We were talking about cemeteries in this blog just a few days ago, discussing the experience of Battle y Roig near Barcelona, mediating between the demands of the natural habitat and the human need to mourn the dead. It is important to find a place conducive to commemoration and mourning. “The missing house», a work of Field Confirmation Studioan interdisciplinary design studio for the creation of public art and research in public space design under the direction of Hu Quachunwas created precisely to meet this need.
The project was proposed during the East Lake International Biennial of Ecological Sculpturean event organized for the first time in 2017 at Wuhan, in Hubei Province, intended to be the world’s first sustainable sculpture exhibition. The second edition of the event, postponed to March 2021, continued its reflection on environmental issues with works questioning the role that new technologies and ecological materials can play in making the world more sustainable; the organizing committee invited Chinese and international artists to present works in the city’s cemetery, Wuhan Shimenfeng Memorial Park.
“The missing houseis a work depicting an ivy-covered house, in which the space is formed by the vines, recalling the vanished living space in a clear reference to people and things from the past. The team chose a simple, archetypal house shape like the sketch of a child’s house, to which the sprawling creeper patterns introduce more sophistication.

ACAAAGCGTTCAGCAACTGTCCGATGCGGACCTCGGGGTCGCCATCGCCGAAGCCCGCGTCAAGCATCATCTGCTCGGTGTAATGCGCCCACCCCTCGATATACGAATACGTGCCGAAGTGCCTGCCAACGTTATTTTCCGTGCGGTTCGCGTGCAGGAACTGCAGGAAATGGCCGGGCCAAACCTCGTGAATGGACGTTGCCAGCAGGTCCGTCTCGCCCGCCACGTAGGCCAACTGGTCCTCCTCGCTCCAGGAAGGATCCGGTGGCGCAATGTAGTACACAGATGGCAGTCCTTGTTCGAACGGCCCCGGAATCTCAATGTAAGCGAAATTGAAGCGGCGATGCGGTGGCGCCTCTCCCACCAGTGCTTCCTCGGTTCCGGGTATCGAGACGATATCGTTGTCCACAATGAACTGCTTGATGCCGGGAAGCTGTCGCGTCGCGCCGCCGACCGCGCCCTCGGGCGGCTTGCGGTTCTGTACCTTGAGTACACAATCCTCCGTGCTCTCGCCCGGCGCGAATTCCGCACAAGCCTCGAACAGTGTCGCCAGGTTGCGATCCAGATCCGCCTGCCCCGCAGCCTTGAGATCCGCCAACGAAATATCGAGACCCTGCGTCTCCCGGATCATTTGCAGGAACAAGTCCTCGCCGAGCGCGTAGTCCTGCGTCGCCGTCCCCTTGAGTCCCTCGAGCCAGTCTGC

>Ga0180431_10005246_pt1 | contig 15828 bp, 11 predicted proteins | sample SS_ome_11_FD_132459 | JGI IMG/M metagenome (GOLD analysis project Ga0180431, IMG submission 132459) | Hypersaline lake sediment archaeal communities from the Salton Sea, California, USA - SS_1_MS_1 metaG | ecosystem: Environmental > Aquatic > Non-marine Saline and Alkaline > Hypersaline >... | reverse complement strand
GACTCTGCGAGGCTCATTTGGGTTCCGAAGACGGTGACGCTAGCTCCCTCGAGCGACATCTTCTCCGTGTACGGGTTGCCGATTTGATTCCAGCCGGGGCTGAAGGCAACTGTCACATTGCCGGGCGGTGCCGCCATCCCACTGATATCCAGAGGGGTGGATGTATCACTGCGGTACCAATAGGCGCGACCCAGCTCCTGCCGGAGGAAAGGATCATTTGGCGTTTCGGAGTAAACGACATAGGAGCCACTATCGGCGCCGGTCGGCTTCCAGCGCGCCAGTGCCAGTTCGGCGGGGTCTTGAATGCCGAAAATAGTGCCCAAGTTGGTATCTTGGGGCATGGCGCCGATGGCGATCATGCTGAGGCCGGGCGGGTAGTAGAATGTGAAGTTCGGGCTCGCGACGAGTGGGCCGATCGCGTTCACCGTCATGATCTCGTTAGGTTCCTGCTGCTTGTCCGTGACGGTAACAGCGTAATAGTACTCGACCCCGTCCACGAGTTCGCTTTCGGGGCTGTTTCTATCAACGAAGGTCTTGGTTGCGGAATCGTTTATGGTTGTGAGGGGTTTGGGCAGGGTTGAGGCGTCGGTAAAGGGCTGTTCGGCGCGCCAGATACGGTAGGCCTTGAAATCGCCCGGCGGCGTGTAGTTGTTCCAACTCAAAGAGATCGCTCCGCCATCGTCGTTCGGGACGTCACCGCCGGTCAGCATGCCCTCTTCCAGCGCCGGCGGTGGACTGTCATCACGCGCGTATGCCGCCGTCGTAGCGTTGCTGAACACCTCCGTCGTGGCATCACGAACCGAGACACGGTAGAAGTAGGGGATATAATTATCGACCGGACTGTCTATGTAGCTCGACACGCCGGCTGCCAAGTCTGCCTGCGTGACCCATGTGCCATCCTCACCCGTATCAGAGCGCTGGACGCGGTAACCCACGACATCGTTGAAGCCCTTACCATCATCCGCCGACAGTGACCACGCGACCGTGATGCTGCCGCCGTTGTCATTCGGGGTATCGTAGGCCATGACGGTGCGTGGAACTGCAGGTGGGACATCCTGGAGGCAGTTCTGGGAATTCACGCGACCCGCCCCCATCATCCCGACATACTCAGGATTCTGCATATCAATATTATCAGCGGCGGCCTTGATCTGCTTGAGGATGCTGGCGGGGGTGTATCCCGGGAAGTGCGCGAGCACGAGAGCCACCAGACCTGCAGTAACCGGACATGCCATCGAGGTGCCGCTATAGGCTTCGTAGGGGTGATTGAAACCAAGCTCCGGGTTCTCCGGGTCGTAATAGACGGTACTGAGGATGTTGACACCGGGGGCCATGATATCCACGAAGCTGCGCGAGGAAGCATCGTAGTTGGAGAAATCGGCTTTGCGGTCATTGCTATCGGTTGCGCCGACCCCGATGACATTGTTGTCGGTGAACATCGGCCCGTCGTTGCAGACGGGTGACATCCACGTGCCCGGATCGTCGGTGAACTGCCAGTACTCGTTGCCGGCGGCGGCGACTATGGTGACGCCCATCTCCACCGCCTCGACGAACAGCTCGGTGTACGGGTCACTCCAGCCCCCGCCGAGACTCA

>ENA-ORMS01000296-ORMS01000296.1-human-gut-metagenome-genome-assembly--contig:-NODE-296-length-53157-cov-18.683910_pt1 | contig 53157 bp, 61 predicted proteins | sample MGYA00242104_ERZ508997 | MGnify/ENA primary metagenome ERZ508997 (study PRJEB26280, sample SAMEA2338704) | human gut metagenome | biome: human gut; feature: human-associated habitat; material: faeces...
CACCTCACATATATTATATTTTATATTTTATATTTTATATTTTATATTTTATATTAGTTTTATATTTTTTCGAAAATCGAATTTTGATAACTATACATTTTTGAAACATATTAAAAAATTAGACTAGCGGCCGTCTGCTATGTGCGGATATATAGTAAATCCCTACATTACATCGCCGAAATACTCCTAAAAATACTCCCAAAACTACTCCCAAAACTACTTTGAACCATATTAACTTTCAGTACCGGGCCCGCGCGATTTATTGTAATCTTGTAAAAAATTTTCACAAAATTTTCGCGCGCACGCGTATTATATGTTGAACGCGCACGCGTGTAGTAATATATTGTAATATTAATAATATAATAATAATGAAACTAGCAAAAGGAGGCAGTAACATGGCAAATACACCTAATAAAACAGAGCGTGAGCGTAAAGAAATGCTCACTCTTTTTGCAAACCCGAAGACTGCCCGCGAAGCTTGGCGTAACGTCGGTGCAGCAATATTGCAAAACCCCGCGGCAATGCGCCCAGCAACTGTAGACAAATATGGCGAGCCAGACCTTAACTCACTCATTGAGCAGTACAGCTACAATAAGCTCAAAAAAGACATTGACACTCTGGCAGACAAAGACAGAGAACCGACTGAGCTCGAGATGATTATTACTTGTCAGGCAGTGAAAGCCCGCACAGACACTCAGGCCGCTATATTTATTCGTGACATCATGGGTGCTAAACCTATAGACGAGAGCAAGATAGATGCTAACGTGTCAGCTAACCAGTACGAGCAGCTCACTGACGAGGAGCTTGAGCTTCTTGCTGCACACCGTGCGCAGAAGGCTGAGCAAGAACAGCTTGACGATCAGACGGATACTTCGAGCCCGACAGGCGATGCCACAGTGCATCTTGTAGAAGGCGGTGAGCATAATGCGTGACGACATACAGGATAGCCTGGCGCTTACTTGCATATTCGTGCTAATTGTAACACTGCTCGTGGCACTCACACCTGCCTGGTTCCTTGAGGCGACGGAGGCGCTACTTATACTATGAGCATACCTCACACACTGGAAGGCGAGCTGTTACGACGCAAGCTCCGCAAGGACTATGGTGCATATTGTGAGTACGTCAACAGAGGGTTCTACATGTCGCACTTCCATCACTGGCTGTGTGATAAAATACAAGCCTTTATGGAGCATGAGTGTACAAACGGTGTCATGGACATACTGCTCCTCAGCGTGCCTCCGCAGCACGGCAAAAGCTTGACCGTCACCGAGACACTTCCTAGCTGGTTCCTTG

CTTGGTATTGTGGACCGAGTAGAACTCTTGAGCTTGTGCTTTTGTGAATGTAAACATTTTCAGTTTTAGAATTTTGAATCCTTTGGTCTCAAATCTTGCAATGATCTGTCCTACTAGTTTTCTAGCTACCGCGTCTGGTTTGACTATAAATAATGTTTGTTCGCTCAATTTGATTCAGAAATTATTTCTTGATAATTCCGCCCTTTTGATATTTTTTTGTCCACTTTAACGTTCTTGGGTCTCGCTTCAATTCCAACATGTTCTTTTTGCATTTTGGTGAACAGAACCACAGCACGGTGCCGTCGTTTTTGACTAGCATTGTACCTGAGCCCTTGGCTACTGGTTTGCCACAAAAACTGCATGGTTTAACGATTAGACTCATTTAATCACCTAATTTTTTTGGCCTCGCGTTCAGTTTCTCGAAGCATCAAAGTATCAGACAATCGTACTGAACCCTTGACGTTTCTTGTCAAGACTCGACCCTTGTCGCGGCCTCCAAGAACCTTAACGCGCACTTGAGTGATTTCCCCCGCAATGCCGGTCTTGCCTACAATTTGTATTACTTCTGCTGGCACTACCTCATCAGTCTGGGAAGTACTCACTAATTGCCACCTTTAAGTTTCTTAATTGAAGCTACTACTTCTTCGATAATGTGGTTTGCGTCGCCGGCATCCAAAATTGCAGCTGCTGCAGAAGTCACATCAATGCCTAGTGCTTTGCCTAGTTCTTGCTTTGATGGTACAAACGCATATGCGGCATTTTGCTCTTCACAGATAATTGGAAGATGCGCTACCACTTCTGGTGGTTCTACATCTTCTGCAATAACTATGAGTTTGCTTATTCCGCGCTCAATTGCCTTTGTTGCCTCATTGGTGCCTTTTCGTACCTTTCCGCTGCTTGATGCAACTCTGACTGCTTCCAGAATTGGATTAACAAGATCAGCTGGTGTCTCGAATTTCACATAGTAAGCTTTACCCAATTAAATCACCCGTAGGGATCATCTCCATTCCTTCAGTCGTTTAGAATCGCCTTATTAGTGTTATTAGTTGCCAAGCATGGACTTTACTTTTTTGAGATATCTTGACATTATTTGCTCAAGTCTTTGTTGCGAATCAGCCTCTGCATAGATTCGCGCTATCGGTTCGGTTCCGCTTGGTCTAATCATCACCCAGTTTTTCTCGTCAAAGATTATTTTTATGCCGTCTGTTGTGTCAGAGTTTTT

It was about using climbing plants to give the impression of a missing house. To achieve this, the designers created a 1:10 scale miniature cardboard version of the house, then drew ivy on top of it to see how the plants would grow.
This way, the designers could also control the density and size of the vines, as well as the connections that practically form the walls of the structure. The designers report that “The sketching process was the most sentimental and exciting part of the creation and brought a distinctive characteristic of craftsmanship and painting to the work.”
Hu Quachun used Corten steel to build the sculpture, treated with a laser cutting process. There are two reasons for this choice. The first is the color change: in rust, the Corten steel turns purple, a color that perfectly expresses the consistency of climbing plants. The second is the fact that “The Vanished House” is a sculpture that people can use, i.e. walk in and spend time inside; it therefore takes a certain force to form a light-permeable space without relying on other structural forms. As Hu Quanchun comments: “The two centimeter thick Corten steel plates provide the structural strength necessary for the wall to support itself. Over time, the color of Corten steel plates will become darker with the sun and rain, and the intention of this work will become more and more important.
The construction of “The Vanished House” was made possible by laser cut and required meticulous manual conversion of scanned files into vector file mode, available for laser engraving, producing an inviting commemorative space.
Project: Hu Quanchun – Field Confirmation Studio
Location: Wuhan, China
Images: Jin Weiqi